This year was my 5th year judging at the Games, and it gets better every year.

Some people may think that the reason I do it is because of the spectacle of the events and the incredible athletes that are there.

Admittedly it is an awesome thing to see and be a part of.
I would be lying if I told you that being front row for physical efforts like those of Josh Bridges on the final event aren’t things that give me goose bumps.

But that isn’t the real reason I go there.

The real reason I go there is because of things that nobody else will ever see unless they choose to be a small cog in that giant wheel.

Behind the scenes there is a near unimaginable amount of work and effort that goes into highlighting the Fittest on Earth.

It’s an environment where great leaders thrive.  Where the pressure is at it highest, timelines are at there tightest, and stress is at it’s peak.

I learn something every year when I’m there.  And I learn it by following.

Here at home I’m the boss, I call the shots.  I make the decisions, good or bad, right or wrong and I have to live with them.

There are three reasons I chose to pursue working on seminar staff and work at the games:

1) professional development

2) to be accountable to someone else

3) to learn to be a better follower

The best leaders I have ever worked for were great followers first.

They did the tough jobs that nobody else would do.  They took the beatings and the ass chewings.  They executed the “good ideas” regardless of how dumb they may have seemed as they came down the pipe.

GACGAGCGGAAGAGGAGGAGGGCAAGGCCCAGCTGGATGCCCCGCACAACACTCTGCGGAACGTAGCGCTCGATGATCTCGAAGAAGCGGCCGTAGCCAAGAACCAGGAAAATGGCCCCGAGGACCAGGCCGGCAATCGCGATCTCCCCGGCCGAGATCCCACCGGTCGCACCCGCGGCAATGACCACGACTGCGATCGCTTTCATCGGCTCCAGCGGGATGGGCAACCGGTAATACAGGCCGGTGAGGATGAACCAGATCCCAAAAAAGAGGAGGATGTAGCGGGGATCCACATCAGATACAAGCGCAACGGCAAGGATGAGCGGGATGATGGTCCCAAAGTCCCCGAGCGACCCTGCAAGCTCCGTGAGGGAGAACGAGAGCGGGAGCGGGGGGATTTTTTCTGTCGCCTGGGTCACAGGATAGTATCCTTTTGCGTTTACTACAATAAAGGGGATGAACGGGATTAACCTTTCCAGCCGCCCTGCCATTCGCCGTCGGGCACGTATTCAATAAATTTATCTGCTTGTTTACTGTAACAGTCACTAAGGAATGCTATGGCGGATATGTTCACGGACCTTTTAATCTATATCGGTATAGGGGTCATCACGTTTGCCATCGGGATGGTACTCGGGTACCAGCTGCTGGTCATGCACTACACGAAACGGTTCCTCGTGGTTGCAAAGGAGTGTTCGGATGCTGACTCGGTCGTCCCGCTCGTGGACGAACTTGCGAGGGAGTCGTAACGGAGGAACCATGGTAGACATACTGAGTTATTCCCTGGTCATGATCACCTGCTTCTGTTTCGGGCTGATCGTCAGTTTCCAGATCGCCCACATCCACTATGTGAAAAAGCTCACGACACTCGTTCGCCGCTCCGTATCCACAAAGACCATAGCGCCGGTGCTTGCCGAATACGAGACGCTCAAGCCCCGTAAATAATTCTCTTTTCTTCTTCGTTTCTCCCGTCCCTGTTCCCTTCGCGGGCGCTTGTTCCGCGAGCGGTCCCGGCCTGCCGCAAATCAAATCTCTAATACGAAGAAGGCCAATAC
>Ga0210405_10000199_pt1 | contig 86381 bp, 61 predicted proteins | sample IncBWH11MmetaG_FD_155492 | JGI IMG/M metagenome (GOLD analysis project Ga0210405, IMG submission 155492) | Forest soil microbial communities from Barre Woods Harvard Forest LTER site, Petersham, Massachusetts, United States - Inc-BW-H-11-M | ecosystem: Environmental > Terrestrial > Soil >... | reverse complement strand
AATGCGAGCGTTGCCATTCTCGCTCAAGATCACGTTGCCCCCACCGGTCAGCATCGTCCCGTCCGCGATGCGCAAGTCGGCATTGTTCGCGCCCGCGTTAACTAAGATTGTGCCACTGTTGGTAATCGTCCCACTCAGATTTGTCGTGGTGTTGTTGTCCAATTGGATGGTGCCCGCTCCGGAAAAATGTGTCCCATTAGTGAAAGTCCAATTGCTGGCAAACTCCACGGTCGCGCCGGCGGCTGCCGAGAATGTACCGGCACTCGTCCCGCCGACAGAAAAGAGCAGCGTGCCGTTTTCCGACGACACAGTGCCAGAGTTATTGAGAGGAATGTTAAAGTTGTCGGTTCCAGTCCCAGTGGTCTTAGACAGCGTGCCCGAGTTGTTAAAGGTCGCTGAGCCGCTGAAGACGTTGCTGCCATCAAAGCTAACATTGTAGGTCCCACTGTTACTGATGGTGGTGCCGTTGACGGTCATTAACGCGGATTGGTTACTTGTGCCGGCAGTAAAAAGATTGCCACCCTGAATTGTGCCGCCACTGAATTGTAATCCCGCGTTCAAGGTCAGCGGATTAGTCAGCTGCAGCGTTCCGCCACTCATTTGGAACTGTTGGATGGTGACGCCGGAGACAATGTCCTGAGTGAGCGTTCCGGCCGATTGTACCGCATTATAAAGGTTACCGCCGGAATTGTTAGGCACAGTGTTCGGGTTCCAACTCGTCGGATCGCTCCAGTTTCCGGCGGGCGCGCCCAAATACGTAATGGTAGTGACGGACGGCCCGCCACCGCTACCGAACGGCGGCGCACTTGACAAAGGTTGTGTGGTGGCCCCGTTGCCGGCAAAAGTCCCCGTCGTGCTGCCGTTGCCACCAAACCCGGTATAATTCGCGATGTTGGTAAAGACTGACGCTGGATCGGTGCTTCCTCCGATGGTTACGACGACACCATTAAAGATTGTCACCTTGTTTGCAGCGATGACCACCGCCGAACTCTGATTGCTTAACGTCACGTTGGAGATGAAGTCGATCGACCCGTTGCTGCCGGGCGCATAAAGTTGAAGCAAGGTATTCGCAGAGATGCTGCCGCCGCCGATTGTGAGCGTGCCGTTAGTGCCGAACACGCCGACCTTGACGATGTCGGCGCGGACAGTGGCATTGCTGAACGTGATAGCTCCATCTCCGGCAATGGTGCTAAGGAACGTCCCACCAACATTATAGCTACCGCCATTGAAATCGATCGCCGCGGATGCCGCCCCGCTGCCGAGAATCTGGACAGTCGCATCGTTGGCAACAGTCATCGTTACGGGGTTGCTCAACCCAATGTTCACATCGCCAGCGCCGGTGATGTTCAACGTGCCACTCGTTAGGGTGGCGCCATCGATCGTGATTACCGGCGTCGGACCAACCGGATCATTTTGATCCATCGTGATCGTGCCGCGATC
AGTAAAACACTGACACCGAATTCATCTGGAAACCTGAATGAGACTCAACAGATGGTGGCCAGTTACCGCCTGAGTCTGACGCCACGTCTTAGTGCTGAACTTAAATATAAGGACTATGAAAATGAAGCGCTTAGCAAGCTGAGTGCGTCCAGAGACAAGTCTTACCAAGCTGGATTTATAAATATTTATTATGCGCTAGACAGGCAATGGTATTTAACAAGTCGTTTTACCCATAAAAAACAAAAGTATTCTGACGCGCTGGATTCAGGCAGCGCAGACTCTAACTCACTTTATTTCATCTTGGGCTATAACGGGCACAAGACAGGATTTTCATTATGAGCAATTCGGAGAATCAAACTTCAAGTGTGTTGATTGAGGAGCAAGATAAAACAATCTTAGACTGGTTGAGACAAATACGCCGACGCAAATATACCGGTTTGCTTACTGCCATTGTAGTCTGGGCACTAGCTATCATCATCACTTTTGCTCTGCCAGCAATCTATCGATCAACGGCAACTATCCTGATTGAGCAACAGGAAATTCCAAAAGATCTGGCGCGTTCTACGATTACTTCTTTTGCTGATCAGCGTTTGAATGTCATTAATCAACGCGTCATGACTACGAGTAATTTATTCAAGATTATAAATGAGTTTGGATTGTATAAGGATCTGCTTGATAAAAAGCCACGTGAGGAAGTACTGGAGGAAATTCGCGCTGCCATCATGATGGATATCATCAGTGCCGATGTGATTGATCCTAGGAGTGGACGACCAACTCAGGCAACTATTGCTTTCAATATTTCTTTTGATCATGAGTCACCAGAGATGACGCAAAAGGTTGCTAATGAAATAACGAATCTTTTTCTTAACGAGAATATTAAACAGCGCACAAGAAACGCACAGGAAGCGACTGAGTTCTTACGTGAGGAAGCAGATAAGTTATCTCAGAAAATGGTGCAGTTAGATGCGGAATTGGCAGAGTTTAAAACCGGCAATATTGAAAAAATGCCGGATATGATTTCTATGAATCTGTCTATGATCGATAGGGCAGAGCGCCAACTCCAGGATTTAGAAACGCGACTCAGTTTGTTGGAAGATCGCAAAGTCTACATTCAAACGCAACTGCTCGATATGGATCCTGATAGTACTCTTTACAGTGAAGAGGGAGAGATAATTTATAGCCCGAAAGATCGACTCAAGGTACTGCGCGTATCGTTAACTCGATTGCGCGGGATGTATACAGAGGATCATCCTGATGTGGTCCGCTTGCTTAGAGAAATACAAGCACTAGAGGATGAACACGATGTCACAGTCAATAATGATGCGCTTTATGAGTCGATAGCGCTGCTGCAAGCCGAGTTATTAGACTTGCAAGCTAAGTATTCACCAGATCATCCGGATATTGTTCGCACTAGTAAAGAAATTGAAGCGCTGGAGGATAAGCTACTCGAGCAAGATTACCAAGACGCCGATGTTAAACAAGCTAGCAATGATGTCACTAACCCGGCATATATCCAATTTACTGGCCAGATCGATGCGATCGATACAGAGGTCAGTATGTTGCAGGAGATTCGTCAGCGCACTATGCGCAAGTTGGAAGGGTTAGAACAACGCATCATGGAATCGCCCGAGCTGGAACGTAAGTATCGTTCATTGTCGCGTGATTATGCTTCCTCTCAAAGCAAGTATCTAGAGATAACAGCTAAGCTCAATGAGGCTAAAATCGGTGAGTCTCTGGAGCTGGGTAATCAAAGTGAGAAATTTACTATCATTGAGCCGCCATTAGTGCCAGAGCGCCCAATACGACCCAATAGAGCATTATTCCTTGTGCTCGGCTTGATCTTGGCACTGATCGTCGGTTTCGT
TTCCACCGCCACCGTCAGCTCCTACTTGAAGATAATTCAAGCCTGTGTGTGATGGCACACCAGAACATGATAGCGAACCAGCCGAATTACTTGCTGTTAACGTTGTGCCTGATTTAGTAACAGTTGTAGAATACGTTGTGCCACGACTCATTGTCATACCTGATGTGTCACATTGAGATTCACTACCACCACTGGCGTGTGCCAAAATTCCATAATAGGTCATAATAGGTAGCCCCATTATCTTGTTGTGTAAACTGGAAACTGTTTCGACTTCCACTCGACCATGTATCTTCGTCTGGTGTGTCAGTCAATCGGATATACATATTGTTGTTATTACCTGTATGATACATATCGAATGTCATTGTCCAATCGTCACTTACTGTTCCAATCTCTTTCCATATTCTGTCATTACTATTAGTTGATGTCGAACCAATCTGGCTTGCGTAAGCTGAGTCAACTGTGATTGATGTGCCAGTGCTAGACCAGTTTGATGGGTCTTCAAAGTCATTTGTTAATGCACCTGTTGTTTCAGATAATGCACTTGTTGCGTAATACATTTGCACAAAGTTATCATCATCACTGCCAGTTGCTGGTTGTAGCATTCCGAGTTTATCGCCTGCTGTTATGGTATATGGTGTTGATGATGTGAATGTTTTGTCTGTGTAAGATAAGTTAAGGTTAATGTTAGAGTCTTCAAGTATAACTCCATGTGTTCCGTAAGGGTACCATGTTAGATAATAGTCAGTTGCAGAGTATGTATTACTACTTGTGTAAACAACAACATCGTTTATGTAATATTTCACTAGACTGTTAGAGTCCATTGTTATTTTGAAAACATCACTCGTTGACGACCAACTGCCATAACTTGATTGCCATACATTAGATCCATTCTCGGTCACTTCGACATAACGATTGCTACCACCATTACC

Those are important lessons to have learned through doing.

It’s important for me to understand how my decisions effect those that have chosen to follow me.

So I show up to seminars every weekend and the games every year and I FOLLOW.  

If I can’t follow and learn to be a good teammate, I can never expect to be a great leader.  I can’t expect to be a leader that other’s want to follow.

I do that because it’s important to do what we ask of others.

     Sometimes that means keeping our mouth shut.

     Sometimes that means just doing what is asked of us without questioning it.

     Sometimes that means not complaining because we don’t understand the bigger picture.

If we want to be successful in training we have to trust the process and do what the program says, without adding what else we think is good.

If we want to be successful in our nutrition we have to do the work and know that the results are not immediate and that there are many layers to that journey.

We have to continue to follow when things go wrong.  We have to understand that jumping ship at the first sign of hardship isn’t what good followers or leaders do.

If we want to be good leaders we have to be better followers.

We have to be so great at following that others follow our lead.

And we have to continue to learn to follow because that is how we develop the empathy for those that choose to follow us.

So we have to continue to questions ourselves:

     Do I know how to follow?

     Do I know how to lead?

If we answer those questions truthfully we will find out the the best leaders know how to follow.

And in order to lead, we must follow first.

Fern